With the announcement that Amblin Partners will be bringing the 2020 novel Confessions in B Flat to the silver screen, it will be the most recent time Hollywood has come knocking on the door for Medgar Evers College’s Donna Hill. An associate professor of professional writing at MEC, Hill has seen three prior novels—Intimate Betrayal, Masquerade, and A Private Affair—get adapted for television. An early pioneer of the African American romance genre, the Brooklyn native’s latest effort is a piece of historical fiction that tells an emotional love story set amid the Civil Right movement whose plot is centered on two young people, Jason Tanner and Anita Hopkins, who fall in love amid the turmoil of the decade despite their clashing political beliefs.
Steven Spielberg’s production company is behind shooting this project with four-time Oscar-nominated producer Kristie Macosko Krieger, Aimee Carpenter and Academy Award-winning actor Octavia Spencer set to produce. Spencer will also be playing a yet unnamed role in the project. It all comes at the end of two years of secrecy that found Hill being surprised by the announcement when it dropped while she was attending a writing conference.
“The offer was made [in 2021],” Hill recalled. “Legal stuff meant we had to make sure it was announced at the right time and they wanted certain people attached to it. Spielberg was doing something else and he was working on Fablemans. Octavia Spencer is executive producing and she wanted to make sure everything was done at the right time because she was doing projects. One month because six and six months because a year or a year and a half. I put it out of my head. I was so overcome when they made the announcement—I literally burst into tears and don’t even know if I read the whole thing.”
Hill’s use of major historical figures (Dr. Martin Luther King, Jr., Malcolm X, Bayard Rustin) and actual locales (The Apollo Theater, Bedford Stuyvesant’s Birdel’s Records), combined with pictures from the era make Confessions a compelling read driven by the solidly written characters. What originally started out as part of her master’s thesis wound up with the author taking inspiration from growing up during the Civil Rights era as a self-described child of the ‘60s. The biggest challenge for Hill was maintaining the historical time line while not infusing too much of her own back-story into the narrative.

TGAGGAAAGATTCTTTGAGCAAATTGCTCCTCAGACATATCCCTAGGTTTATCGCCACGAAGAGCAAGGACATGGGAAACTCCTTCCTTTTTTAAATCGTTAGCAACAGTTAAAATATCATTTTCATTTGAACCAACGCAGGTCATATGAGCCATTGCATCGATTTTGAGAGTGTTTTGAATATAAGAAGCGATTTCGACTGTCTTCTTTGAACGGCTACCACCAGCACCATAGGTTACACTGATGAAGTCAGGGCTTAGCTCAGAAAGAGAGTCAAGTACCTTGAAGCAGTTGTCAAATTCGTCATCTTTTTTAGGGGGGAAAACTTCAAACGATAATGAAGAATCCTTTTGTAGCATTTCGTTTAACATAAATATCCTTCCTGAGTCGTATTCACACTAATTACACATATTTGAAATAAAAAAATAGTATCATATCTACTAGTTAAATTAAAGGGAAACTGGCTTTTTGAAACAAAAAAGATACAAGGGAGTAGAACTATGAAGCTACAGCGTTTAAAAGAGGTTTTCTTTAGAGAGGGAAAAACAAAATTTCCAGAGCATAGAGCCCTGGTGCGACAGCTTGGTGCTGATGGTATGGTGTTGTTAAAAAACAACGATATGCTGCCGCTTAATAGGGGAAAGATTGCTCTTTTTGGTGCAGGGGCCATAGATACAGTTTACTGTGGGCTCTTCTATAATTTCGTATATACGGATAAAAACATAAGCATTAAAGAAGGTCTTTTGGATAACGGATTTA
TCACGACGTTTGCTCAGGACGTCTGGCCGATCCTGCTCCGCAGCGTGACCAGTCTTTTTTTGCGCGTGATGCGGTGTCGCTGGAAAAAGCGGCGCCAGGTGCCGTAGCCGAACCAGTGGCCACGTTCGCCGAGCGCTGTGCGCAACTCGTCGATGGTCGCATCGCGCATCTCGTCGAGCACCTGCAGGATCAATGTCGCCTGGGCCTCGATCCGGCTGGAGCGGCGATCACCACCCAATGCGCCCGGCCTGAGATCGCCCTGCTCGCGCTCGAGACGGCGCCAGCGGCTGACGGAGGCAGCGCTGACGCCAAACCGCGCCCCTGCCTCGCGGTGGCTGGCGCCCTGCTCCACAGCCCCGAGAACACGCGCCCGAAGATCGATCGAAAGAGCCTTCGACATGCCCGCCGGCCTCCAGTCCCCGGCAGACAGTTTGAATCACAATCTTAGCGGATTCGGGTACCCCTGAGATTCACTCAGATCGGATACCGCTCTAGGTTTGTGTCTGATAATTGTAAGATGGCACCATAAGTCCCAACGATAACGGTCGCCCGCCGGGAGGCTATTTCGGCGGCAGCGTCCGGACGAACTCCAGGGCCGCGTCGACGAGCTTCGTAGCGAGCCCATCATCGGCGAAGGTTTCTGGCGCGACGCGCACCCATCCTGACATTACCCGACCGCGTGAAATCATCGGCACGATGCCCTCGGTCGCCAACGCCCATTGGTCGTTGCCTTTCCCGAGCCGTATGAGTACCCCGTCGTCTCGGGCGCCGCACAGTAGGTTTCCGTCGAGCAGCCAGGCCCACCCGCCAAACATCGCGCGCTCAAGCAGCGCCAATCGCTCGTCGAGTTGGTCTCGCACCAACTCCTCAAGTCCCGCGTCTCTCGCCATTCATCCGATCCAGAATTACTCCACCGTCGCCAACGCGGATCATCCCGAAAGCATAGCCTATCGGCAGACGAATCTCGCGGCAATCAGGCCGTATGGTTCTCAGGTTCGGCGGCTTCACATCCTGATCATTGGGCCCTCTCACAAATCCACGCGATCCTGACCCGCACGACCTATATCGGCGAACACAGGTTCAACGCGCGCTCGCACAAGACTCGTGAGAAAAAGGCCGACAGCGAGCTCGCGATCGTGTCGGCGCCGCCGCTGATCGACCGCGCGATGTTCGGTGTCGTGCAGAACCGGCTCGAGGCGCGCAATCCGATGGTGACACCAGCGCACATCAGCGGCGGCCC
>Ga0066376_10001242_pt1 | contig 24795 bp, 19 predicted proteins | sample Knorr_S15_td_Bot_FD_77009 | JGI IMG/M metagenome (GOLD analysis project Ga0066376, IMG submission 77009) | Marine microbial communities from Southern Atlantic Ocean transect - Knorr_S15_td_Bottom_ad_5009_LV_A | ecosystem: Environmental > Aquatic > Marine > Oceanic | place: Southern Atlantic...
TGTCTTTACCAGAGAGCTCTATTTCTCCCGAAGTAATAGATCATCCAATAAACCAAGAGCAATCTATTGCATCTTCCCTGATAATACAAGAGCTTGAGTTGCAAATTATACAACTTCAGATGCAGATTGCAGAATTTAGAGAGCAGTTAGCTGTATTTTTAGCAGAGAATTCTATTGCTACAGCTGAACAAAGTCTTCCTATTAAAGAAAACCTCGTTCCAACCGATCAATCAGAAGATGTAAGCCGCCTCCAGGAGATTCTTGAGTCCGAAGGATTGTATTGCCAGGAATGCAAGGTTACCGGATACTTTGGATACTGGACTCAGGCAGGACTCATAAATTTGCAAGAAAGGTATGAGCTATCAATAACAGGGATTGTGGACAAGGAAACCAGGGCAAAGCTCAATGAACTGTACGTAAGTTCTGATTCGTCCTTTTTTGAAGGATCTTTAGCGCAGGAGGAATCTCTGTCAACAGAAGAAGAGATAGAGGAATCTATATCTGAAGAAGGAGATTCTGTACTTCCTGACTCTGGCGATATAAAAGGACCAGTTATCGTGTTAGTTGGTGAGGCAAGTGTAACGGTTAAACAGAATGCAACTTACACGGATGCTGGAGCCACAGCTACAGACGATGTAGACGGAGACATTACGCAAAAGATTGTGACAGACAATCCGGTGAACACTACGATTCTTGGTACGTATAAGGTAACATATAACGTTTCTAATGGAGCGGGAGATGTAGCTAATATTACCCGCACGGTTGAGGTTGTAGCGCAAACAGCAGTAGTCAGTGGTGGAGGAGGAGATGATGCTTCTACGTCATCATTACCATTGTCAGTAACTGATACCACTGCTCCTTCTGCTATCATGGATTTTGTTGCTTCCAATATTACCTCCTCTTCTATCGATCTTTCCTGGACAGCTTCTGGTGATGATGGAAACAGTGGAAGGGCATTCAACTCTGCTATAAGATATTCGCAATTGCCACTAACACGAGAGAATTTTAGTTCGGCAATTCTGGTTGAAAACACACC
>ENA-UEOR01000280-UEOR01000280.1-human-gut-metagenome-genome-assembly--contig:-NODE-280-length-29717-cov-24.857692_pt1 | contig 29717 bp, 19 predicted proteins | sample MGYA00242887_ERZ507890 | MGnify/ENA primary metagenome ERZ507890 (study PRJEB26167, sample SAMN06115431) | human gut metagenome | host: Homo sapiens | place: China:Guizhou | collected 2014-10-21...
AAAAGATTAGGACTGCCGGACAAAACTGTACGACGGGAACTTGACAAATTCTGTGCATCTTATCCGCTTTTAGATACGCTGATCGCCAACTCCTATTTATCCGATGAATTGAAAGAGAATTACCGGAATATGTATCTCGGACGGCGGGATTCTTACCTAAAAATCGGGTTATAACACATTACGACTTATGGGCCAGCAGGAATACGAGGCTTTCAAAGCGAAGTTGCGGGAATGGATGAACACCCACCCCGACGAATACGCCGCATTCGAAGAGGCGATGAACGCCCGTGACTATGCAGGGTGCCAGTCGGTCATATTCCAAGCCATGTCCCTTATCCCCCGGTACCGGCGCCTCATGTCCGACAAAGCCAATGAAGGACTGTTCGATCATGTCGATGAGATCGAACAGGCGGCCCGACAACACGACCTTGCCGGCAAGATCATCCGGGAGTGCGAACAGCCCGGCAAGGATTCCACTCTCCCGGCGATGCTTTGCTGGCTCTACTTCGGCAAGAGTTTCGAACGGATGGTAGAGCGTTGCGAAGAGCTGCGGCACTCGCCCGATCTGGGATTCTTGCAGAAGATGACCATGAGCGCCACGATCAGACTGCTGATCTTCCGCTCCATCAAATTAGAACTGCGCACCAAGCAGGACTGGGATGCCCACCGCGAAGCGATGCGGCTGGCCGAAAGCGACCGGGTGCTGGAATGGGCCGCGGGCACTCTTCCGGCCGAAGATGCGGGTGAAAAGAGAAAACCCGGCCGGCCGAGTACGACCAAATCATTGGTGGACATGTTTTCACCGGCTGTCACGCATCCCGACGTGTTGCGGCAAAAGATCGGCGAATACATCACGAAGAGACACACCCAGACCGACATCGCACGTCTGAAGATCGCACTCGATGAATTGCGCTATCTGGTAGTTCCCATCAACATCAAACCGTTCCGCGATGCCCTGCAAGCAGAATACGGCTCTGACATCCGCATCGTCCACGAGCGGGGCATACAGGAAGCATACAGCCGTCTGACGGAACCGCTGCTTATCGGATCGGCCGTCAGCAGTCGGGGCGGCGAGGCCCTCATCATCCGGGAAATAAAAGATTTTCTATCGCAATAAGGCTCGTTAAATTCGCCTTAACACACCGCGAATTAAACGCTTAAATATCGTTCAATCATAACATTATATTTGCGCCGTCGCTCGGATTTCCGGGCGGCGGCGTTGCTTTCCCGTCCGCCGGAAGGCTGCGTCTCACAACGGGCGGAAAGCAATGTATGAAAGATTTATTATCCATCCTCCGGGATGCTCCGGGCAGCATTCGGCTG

“A great majority of everything that took place during that time period I was young, but I remember so much,” she said. “I was in school when Kennedy was assassinated- I remember getting sent home and how my grandmother was a mess. Some of the things happened when I was older and old enough to hang out. Some of the things happened when I was younger. Of course, the musical elements of it—I’d think I’d want to put in a Supremes song, but then I had to remember the time period. That song didn’t come out yet. Things like that. I had to be cognizant of what I remembered and what I lived [versus] what was actually happening in the window that I wanted to show.”
As someone who started out in fifth grade writing love letters for her girlfriends to give to their boyfriends, Hill has come a long way with more than 100 published titles to her credit. And while this recent deal with Amblin Partners has the potential to be a game-changer, Hill has been plunging ahead and is set to release I Am Ayah: The Way Home, her forthcoming novel set on The Amistad. All that said, sharing craft with her students continues to give Hill a huge sense of accomplishment.
“I have been able to do for students what I didn’t have when I was in school,” she said. “Medgar allows me to do that by teaching composition. I lean most of my courses into African-American history and creative writing classes. I really enjoy all the kinds of stuff I do in my class. I really enjoy teaching. I love the people and I love my students.”